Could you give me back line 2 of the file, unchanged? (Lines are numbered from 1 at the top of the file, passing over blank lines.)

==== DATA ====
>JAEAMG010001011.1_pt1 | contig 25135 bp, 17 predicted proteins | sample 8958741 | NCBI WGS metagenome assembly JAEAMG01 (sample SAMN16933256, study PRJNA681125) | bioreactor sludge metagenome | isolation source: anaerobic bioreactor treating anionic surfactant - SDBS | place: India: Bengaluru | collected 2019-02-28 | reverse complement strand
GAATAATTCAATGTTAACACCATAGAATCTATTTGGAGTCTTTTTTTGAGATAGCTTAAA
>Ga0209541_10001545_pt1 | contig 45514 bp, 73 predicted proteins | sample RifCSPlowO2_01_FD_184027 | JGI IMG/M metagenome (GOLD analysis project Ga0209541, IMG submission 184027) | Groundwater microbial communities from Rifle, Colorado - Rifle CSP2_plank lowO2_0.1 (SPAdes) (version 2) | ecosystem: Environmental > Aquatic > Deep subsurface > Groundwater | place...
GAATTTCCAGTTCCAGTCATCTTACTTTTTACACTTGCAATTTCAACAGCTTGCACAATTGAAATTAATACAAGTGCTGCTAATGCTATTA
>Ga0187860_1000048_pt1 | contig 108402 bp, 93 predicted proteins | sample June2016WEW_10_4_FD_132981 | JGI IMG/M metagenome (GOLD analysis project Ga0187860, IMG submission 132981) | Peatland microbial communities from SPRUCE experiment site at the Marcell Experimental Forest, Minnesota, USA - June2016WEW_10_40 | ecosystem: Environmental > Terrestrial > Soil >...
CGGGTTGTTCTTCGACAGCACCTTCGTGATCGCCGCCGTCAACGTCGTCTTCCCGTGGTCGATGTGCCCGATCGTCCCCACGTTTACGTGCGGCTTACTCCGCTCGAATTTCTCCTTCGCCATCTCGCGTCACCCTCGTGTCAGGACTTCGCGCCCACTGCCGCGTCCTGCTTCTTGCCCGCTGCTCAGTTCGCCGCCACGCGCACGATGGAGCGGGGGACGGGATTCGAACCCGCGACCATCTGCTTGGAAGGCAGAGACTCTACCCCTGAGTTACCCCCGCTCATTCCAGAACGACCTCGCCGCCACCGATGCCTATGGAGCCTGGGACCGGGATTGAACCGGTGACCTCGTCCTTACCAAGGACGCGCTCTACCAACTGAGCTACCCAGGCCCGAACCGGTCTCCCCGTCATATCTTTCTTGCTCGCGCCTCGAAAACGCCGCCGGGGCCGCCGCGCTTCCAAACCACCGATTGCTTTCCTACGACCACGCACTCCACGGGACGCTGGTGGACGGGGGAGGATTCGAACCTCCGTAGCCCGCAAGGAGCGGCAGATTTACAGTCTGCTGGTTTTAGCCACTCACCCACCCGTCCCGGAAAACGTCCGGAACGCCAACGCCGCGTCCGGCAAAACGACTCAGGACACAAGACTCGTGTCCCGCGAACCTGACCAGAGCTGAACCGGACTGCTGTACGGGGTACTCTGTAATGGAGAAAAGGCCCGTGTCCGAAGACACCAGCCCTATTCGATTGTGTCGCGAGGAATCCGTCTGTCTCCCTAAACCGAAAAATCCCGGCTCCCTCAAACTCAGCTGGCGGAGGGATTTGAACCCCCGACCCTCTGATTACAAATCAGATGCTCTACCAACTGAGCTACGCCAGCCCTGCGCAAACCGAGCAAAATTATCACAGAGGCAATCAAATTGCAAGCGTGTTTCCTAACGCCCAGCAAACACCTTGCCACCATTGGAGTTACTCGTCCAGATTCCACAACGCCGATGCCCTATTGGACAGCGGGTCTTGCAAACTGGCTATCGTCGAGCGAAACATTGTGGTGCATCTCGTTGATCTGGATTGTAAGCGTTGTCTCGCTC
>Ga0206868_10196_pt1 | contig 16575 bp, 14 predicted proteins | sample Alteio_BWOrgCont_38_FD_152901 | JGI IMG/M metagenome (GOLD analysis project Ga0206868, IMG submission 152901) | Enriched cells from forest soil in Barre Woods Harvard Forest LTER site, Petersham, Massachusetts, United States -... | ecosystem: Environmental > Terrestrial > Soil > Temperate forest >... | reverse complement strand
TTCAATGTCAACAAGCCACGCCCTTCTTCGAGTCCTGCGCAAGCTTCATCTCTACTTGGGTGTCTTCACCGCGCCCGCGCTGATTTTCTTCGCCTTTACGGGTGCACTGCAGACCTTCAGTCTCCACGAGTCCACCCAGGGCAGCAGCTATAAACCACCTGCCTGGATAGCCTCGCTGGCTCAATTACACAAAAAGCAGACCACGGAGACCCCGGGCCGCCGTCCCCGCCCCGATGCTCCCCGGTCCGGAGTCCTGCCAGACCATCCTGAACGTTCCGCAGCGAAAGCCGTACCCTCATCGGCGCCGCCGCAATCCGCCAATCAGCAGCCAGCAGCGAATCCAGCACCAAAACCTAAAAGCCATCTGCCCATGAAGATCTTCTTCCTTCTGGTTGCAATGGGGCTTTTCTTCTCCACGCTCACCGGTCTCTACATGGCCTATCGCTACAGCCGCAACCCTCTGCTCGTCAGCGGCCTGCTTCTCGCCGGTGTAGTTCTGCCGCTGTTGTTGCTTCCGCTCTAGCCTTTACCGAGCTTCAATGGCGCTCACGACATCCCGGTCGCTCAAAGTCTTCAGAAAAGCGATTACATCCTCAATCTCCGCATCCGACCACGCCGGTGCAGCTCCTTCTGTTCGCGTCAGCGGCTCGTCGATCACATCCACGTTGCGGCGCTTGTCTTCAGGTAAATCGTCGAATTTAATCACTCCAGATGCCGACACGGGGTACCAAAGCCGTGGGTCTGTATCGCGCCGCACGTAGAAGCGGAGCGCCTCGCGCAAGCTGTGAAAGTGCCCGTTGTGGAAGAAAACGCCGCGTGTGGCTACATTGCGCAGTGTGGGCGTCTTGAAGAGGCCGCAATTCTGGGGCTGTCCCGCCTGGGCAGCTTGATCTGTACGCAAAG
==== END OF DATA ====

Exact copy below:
GAATAATTCAATGTTAACACCATAGAATCTATTTGGAGTCTTTTTTTGAGATAGCTTAAA